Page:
There's Darcy-Weisbach equation for estimation of a pressure drop inside a tube from its geometry and flow conditions. For circular tube in laminar regime pressure drop is equal to:

$$ \Delta{P} = f_D\frac{L}{d}\rho\frac{V^2}{2} $$

where

\(f_D\) is Darcy friction factor

\(L\) is a length of the tube

\(d\) is a diameter of the tube

\(\rho\) is fluid density

\(V\) is average fluid flow velocity

In the post person was complaining about large difference between pressure drop estimated from Darcy-Weisbach equation and simulation results. As the simulation was rather obvious, and I had tube mesh nearby, so I've executed 3D case and got pressure drop value 12% off the estimation, attributed it to overall mesh quality. Cause its improvement would eventually lead to parallel simulation I've decided to run 2D simulations to check if I can get exact value of pressure drop.

Tube geometry and flow parameters are as follows:

\(L = 5~m\)

\(d = 0.02~m\)

\(\rho = 1000~\dfrac{kg}{m^3}\)

\(\nu = 10^{-6}~\dfrac{m^2}{s}\)

\(V = 0.001~\dfrac{m}{s}\,\,(Re = 20), 0.005~\dfrac{m}{s}\,\,(Re = 100)\)

According to Darcy-Weisbach pressure drop for these cases should be \(dp = 0.4~Pa\) and \(dp = 2~Pa\) correspondingly.

If in 3D there are certain inconvenient things during mesh construction, in axisymmetric 2D it's just a rectangle (though one needs to obey rules of wedge boundaries construction). Cases can be downloaded from GitHub. They are obvious simpleFoam cases with the following SIMPLE dictionary:

```
SIMPLE
{
nNonOrthogonalCorrectors 0;
residualControl
{
"(p|k|epsilon)" 1e-6;
Ux 1e-6;
Uz 1e-6;
}
}
```

So there were two stages of the solution: initial rapid pressure and residuals drop and further slow convergence to the pressure drop estimated with D-W equation. As the value of the pressure drop seems to be flat after 600 s, below are two zoomed versions of the plot: the first just changes range on y-axis, while the second also changes range on x-axis:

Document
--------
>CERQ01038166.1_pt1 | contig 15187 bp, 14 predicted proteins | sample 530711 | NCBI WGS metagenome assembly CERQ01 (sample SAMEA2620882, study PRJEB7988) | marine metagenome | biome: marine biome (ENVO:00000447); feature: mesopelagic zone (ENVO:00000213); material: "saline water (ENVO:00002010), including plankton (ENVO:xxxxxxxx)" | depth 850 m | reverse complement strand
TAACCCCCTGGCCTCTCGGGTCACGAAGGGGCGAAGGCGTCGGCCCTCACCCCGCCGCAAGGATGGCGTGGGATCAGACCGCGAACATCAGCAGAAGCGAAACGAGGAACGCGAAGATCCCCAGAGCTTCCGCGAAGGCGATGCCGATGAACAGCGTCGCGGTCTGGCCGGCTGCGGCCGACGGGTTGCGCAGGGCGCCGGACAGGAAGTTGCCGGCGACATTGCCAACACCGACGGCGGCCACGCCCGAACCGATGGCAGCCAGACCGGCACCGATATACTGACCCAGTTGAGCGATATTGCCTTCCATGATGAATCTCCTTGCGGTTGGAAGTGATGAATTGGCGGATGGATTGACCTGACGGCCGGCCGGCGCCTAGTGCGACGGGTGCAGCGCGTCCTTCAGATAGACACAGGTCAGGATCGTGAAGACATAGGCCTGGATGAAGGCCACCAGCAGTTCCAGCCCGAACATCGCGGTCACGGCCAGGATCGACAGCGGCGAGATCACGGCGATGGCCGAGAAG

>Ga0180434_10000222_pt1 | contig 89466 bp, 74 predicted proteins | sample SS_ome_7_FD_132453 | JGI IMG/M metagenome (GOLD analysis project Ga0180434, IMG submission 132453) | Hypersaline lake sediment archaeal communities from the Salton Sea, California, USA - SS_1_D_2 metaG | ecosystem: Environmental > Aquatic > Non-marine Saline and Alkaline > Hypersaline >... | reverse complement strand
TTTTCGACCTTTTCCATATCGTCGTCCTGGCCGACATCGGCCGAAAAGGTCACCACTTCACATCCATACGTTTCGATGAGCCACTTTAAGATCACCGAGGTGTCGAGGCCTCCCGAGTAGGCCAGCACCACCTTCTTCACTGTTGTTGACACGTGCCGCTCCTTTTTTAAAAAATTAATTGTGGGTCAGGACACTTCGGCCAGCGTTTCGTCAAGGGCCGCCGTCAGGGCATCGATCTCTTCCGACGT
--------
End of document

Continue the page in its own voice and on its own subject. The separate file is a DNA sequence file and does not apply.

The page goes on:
So on zoomed plots one can see that in fact pressure goes slightly below estimated value (guess, due to the way I estimated pressure drop in simulation). Also one can choose desired value of convergence criterion residuals and estimate the error. It would be quite interesting to check this thing in transient simulations as usually people select fixed number of outer iterations instead of residual control for convergence criterion.

The same figures for the case Re = 100 are shown below:

The pressure drop evolution looks almost like in the previous case, though it took longer to converge (due to higher Reynolds number?).

Zoomed versions of the plot again show that pressure drop went below estimated value and flatlining of the pressure is not actually flatlining.

Look out for your residuals.